The Boston University Initiative on Cities, in partnership with the Boston University Questrom School of Business Executive Leadership Center, designs custom executive education programs that train business leaders to think like cities. Upon completion of the program, participants have a broad understanding of:
- Domestic and international mayoral leadership and governance structures, including formal and informal powers
- The political context surrounding decision-making at the city level
- Variables that shape projects in the built environment, including power, politics, financing and the influence of various stakeholders
- Municipal finance structures, both domestic and foreign, including own-source revenue, transfers, capital markets, debt and public-private partnerships
For two consecutive years, the Initiative has partnered with the Questrom School of Business to develop and host a six month experiential program for Arup urban executives. Arup is an independent firm of designers, planners, engineers, consultants and technical specialists, working across every aspect of today’s built environment.
This past fall, twenty-five Arup employee students from major global cities convened in Boston from October 30th to November 3rd. The program, titled “Cities: Navigating Urban Power and Influence,” tied together politics with urban design and planning, to give the students a sense of power and decision making at the local level. Topics such as municipal finance, stakeholder partnerships, and mass transit gave students a look behind the scenes of local affairs.
“The role of power and politics is critical to being able to have a increasingly influential position,” said Malcolm Smith, Director and Arup Fellow. “Besides the academic context, it’s the social context… A group of Arup people getting to know each other and working together and building a dialogue and a relationship.”
Students made site visits to local landmarks to see Boston city planning in action, such as the Bruce C. Bolling Municipal Building in Roxbury and the Boston Harbor Cleanup in Deer Island. Through a team project challenge, students gained hands-on experience of urban decision-making. In small teams, students were assigned a live case study of an urban problem from a specific city. After working remotely for a few months, teams will reconvene in March in Hangzhou, China to present their transformative solutions and potential impact.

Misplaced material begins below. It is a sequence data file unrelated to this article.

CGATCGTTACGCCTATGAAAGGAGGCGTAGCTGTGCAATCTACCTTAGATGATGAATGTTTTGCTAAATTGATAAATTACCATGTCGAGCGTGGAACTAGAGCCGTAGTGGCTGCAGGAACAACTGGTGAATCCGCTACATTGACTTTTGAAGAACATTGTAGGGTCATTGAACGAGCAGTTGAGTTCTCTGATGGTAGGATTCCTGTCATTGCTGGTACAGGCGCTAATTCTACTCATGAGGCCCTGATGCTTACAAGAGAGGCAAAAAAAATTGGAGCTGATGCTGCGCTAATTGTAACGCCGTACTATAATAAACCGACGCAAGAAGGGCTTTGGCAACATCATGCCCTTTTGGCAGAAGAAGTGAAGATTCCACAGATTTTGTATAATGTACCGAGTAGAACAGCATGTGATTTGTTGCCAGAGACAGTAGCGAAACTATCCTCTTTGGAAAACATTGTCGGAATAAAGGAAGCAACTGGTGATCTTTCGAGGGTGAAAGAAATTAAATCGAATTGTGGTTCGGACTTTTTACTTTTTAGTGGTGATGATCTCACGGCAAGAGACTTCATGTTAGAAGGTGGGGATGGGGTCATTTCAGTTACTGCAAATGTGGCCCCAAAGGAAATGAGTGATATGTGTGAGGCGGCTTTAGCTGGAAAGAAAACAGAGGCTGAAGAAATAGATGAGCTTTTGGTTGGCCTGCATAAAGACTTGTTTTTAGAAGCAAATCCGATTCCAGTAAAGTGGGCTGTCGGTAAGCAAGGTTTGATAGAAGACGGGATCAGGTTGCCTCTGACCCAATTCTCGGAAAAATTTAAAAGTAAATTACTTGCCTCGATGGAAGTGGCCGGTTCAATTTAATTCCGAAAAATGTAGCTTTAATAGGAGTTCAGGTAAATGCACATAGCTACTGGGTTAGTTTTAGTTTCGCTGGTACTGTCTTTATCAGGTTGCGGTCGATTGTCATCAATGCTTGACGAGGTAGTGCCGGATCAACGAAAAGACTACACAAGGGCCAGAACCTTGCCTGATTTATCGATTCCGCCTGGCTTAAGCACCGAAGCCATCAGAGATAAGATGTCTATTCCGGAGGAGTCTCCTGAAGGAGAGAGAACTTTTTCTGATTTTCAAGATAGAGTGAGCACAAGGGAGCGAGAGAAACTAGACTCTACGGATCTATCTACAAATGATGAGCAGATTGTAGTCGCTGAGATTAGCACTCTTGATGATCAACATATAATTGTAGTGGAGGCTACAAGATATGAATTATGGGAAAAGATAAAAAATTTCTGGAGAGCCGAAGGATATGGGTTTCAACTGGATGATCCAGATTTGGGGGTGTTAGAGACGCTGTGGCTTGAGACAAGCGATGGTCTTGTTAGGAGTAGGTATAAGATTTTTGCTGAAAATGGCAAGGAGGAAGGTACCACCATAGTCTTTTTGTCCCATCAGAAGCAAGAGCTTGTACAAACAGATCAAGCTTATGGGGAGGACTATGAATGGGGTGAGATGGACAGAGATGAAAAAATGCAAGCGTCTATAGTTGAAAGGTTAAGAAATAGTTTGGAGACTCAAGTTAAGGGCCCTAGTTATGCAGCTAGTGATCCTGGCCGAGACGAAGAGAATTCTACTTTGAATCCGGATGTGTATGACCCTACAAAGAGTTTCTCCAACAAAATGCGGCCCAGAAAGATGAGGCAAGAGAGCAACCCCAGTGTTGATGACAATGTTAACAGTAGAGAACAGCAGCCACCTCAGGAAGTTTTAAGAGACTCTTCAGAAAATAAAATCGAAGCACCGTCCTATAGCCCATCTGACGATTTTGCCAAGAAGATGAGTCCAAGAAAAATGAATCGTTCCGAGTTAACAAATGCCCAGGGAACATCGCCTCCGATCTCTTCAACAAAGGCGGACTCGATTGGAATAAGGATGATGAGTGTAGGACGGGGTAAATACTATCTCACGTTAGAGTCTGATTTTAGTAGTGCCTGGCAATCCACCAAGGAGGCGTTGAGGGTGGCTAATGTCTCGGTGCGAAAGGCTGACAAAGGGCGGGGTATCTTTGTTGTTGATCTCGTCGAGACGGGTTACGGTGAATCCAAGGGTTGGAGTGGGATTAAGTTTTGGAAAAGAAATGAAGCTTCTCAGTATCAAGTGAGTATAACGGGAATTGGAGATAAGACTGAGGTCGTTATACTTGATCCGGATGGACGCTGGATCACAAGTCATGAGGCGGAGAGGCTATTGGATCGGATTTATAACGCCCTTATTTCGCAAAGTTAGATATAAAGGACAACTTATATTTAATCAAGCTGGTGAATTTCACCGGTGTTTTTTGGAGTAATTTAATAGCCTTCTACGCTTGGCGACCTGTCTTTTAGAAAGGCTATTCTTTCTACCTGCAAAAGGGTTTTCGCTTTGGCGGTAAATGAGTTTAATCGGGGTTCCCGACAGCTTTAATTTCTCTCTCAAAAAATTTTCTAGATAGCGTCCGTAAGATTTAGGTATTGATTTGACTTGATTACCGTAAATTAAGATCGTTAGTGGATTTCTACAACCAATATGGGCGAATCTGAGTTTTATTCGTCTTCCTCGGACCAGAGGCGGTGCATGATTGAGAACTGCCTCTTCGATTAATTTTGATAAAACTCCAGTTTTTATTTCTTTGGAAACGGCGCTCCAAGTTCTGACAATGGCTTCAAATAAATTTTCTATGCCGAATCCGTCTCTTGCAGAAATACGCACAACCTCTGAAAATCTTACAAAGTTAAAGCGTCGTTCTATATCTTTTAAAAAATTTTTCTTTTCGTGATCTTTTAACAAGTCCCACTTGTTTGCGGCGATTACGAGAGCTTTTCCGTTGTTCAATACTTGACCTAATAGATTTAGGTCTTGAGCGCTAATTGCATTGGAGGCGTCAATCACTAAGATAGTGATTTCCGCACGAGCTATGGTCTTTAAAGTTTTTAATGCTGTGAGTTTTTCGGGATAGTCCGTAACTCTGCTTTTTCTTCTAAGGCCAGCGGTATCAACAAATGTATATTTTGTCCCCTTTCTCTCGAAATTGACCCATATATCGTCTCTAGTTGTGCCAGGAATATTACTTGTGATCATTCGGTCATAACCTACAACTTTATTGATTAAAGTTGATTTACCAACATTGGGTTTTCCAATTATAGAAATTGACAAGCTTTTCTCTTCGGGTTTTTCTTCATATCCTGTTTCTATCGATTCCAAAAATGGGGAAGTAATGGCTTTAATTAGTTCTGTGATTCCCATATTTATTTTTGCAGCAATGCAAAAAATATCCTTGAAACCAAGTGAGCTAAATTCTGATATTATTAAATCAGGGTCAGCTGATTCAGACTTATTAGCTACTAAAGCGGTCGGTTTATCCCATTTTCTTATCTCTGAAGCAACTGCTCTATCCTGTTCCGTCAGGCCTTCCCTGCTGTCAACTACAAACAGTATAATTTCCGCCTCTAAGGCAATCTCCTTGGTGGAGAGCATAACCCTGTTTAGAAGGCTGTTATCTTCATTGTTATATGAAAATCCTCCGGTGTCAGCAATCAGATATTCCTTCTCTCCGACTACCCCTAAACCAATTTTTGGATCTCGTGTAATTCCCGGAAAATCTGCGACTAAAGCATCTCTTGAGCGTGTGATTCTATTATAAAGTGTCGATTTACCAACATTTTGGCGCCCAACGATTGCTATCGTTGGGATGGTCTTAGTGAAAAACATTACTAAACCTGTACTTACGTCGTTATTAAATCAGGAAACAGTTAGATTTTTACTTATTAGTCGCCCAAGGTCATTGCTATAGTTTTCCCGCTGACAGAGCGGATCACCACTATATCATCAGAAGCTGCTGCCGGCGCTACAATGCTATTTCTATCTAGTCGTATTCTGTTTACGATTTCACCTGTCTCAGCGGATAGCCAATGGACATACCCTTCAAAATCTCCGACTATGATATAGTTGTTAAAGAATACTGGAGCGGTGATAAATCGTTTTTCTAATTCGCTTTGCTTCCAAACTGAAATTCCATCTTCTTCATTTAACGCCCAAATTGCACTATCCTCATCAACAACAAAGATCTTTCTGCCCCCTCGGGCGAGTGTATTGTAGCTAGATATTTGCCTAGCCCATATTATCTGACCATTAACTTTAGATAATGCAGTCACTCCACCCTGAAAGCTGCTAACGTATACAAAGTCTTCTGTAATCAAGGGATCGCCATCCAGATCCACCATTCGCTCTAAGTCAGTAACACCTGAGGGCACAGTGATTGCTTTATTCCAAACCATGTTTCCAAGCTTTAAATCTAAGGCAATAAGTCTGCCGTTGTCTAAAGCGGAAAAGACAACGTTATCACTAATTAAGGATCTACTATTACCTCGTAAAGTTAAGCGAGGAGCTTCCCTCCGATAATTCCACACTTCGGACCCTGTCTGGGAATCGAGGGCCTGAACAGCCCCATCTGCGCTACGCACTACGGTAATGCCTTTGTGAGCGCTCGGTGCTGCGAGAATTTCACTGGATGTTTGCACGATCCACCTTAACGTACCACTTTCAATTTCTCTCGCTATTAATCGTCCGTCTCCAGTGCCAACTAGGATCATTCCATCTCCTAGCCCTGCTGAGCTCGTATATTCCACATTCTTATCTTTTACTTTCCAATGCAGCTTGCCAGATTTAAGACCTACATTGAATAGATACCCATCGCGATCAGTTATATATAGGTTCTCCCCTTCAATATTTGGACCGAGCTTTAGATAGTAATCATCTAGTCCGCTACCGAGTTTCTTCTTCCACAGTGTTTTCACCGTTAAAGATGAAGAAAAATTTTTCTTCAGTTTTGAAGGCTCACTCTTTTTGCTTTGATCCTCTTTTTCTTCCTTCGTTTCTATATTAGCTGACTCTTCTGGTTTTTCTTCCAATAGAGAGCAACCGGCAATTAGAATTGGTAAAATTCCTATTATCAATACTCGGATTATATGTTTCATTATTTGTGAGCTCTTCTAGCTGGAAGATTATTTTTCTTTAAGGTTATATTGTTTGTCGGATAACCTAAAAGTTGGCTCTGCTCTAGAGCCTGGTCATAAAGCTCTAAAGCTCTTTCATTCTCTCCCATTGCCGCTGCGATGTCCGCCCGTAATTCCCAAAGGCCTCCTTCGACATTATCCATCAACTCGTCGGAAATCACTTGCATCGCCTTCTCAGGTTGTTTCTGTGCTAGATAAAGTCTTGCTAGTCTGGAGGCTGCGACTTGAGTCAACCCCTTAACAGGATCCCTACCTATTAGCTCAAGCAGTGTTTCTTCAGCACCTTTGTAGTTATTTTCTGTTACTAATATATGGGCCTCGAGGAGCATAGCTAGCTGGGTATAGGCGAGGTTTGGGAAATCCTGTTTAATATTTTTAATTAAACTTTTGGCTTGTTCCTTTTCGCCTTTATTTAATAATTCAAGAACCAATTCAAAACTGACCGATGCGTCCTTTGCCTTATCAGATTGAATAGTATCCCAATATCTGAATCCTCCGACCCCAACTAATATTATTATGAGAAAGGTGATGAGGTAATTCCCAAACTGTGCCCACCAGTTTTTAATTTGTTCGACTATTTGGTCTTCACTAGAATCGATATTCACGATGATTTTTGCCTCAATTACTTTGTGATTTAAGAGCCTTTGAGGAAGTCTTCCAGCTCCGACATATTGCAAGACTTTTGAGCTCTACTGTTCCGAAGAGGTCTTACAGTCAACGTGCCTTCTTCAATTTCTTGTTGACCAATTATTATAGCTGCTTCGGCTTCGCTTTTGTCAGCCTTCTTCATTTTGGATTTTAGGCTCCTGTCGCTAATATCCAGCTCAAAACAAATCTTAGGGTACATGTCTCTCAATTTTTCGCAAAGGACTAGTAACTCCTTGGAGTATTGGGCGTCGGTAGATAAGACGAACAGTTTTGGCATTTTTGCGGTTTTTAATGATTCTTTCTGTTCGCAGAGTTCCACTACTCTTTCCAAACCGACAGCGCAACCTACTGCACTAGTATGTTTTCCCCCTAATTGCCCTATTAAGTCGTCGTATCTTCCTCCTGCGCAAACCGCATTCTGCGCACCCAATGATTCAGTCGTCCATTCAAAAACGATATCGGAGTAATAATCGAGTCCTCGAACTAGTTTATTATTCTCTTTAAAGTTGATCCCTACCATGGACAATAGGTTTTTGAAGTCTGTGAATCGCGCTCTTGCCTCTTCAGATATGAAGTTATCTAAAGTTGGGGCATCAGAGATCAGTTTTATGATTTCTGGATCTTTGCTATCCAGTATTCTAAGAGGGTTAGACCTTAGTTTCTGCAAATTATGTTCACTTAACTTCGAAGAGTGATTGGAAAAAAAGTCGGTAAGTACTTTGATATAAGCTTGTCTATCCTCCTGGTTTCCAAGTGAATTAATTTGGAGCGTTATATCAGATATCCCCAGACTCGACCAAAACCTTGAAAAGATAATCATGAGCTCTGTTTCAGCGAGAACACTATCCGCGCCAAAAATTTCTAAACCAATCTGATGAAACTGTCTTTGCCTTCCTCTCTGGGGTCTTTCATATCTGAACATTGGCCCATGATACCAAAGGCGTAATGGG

Brian Swett, the Director of Cities and Sustainable Real Estate at Arup, appreciated the differences between Boston and Hangzhou, in order to compare and contrast the issues and drivers of change.
“It’s just amazing to get that deep and in-ground experience into particular cities, like Boston and Hangzhou, and have a project where Arup folks are digging deep into the multidisciplinary collective value that we can bring to solving city problems,” he said.
About Arup: Arup is an independent firm of designers, planners, engineers, consultants and technical specialists, working across every aspect of today’s built environment. The company has partnered across residential, government, and healthcare projects in more than 35 countries. It focuses on sustainability for the long-term development of cities, especially within the energy, transport, and water sectors.
About Initiative on Cities: The Initiative on Cities is an urban research center at Boston University which combines academic research with real city government actions. The IoC unites mayors and local officials from around the globe to discuss issues in their home base and advance urban leadership. The IOC also offers student fellowships and hosts public speakers to promote engagement in public service.
About Questrom School of Business: The Questrom School of Business is home to more than 1,700 undergraduates and graduates at Boston University. Ranked 12th by USA Today, it also hosts several executive education programs for mid-career professionals in subjects such as digital strategy, global entrepreneurship, and nonprofit management.